NEW YORK (CBSNewYork/AP) — Vice President Joe Biden and Congressman Paul Ryan hammered each other early and often Thursday night in Kentucky on taxes, the economy and foreign policy.
It was a debate, marked by combativeness, interruptions and clear differences on policy.
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The candidates shared a warm handshake and then retreated to their respective corners to try to eviscerate each other.
Although he pointedly referred to congressman Ryan as “my friend” several times, Biden came out swinging trying desperately to regain the momentum for the Democratic ticket after President Barack Obama’s much-criticized performance against Republican challenger Mitt Romney.
“I know you’re under a lot of duress to make up for lost ground, but I think people would be better served if we don’t interrupt each other,” Ryan said at one point.
But Ryan showed he had a mean right hook of his own. The goal of the 42-year-old lawmaker was to keep pace with the far more experienced 69-year-old vice president and maintain the momentum following the first debate, CBS 2’s Marcia Kramer reported.
The two clashed on the economy with Ryan lambasting the Obama administration for failing to create more jobs.
There was also an exchange in which Ryan pressed Biden about jobs, saying unemployment in the vice president’s hometown of Scranton, Pa., had actually gone up from 8.5 percent to 10 percent.
Biden parried, saying a Romney administration would hurt the middle class at the expense of the rich.
“My friend recently in a speech in Washington said 30 percent of the American people are takers. These people are my mom and dad — the people I grew up with, my neighbors. They pay more effective tax than Gov. Romney pays in his federal income tax,” Biden said.
The pair also clashed bitterly about the Romney tax plan and on the bread and butter issues of Social Security and Medicare.
Ryan said in the debate’s opening moments that U.S. Ambassador Chris Stevens had been denied sufficient security by administration officials. Stevens died in a terrorist attack on the U.S. Consulate in Benghazi on Sept. 11.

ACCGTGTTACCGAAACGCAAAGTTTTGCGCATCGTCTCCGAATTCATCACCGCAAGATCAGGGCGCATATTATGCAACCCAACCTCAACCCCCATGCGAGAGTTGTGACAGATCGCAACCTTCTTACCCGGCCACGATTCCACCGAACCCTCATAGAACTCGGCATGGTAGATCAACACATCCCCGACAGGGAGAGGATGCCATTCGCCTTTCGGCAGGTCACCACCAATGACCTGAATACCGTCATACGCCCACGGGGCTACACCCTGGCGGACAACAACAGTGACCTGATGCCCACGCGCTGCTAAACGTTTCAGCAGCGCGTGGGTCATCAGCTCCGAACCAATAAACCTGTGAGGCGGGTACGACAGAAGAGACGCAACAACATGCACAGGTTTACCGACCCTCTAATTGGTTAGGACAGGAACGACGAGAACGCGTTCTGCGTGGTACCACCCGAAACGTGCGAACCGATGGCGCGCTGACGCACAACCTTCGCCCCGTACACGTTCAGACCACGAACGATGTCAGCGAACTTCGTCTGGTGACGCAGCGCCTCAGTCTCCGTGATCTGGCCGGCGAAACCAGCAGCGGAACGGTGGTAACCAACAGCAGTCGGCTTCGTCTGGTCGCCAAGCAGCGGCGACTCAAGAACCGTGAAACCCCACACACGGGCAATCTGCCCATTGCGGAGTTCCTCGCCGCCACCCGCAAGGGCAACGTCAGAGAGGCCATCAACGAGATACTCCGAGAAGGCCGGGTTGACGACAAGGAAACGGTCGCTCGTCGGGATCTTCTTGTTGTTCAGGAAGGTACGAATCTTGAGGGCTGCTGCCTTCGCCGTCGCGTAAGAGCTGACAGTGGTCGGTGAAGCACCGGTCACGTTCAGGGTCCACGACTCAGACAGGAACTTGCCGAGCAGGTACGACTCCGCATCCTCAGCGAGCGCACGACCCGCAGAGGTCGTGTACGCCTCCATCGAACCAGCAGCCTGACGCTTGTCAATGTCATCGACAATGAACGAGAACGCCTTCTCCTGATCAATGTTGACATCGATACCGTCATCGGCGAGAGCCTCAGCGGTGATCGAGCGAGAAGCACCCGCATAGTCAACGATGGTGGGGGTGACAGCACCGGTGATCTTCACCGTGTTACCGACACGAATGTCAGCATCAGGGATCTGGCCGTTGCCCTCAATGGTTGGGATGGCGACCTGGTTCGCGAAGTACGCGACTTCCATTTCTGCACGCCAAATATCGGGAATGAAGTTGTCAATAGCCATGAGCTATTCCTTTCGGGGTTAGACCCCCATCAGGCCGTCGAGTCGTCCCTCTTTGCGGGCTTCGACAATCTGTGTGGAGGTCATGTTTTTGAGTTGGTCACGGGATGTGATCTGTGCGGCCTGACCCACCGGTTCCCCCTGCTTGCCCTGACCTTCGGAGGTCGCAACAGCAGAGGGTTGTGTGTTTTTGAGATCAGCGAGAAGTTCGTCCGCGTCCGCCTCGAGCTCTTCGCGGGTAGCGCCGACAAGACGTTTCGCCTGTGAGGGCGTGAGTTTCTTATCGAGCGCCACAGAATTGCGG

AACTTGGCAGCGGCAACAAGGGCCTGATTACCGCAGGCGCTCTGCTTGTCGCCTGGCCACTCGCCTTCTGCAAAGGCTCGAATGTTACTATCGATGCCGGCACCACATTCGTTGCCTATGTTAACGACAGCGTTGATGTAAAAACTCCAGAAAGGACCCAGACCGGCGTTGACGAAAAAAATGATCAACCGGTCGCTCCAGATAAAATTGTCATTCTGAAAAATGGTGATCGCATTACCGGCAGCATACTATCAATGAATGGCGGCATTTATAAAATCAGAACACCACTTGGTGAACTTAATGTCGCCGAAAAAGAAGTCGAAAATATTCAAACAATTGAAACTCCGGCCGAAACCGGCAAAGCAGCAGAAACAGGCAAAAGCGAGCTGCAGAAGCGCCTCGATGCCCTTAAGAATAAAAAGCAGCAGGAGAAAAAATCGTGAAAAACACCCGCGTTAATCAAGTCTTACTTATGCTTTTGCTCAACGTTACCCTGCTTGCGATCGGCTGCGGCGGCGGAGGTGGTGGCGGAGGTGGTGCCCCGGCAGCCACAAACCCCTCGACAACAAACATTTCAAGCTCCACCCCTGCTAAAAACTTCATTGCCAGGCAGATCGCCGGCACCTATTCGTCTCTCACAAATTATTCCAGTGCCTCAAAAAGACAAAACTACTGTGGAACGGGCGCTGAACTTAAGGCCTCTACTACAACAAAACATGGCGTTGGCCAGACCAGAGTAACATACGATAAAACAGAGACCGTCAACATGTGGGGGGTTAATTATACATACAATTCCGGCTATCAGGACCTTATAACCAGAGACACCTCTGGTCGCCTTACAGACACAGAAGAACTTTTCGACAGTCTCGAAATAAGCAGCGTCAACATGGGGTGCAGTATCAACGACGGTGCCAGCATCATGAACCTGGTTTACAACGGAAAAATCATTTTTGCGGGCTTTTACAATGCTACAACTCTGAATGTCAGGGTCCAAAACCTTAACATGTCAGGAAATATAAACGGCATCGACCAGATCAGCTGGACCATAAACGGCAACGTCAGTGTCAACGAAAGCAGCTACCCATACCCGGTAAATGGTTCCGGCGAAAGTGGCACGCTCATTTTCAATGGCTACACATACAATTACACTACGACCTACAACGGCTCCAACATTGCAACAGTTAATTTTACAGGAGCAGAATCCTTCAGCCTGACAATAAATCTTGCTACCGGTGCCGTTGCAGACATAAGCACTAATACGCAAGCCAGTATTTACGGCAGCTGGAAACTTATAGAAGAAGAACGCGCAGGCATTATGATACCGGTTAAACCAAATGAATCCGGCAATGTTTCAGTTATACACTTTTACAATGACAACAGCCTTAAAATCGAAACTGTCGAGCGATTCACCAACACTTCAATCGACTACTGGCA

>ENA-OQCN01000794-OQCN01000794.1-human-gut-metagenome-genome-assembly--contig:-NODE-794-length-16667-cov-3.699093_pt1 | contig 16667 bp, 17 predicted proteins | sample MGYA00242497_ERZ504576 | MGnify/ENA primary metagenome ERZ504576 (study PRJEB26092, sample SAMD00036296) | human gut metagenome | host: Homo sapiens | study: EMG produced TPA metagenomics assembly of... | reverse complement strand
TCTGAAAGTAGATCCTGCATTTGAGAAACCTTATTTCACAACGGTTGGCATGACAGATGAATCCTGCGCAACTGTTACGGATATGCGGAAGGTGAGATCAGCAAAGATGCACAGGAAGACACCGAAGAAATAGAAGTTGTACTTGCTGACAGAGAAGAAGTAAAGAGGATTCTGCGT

“Not a single thing he said is accurate,” Democrat Biden shot back.
Republicans and Democrats alike have said in recent days the presidential race now approximates the competitive situation in place before the two political conventions. The two men are generally separated by a point or two in national public opinion polls and in several battleground states, with Obama holding a slender lead in Ohio and Wisconsin.
Both the president and Romney campaigned in battleground states during the day before ceding the spotlight to their political partners for the evening.
In Kentucky, Biden and Ryan seemed primed for a showdown from their opening moments on stage, and neither seemed willing to let the other have the final word. They interrupted each other repeatedly — and moderator Martha Raddatz of ABC as well.
Across 90 minutes, the two men agreed precisely once.
That was when Ryan, referring to the war in Afghanistan, said the calendar was the same each year. Biden agreed to that, but not to the underlying point, which was that it was a mistake for Obama to have announced a date for the withdrawal of the remainder of the U.S. combat troops.
The fiercest clash over foreign policy came in the debate’s opening moments, when Ryan cited events across the Middle East as well as Stevens’ death in Libya as evidence that the administration’s foreign policy was unraveling. The Republican also said the administration had failed to give Stevens the same level of protection as the U.S. ambassador in Paris receives.
Biden rebutted by saying that the budget that Ryan authored as chairman of the House Budget Committee had cut the administration’s funding request for diplomatic security by $300 million.
For all their differences, the two men shared a common objective, to advance the cause of their tickets in a close race for the presidency — and avoid a gaffe that might forever seal their place in the history of debates.
Next week is the second debate for Obama and Romney, who will tangle at Hofstra University on Tuesday.
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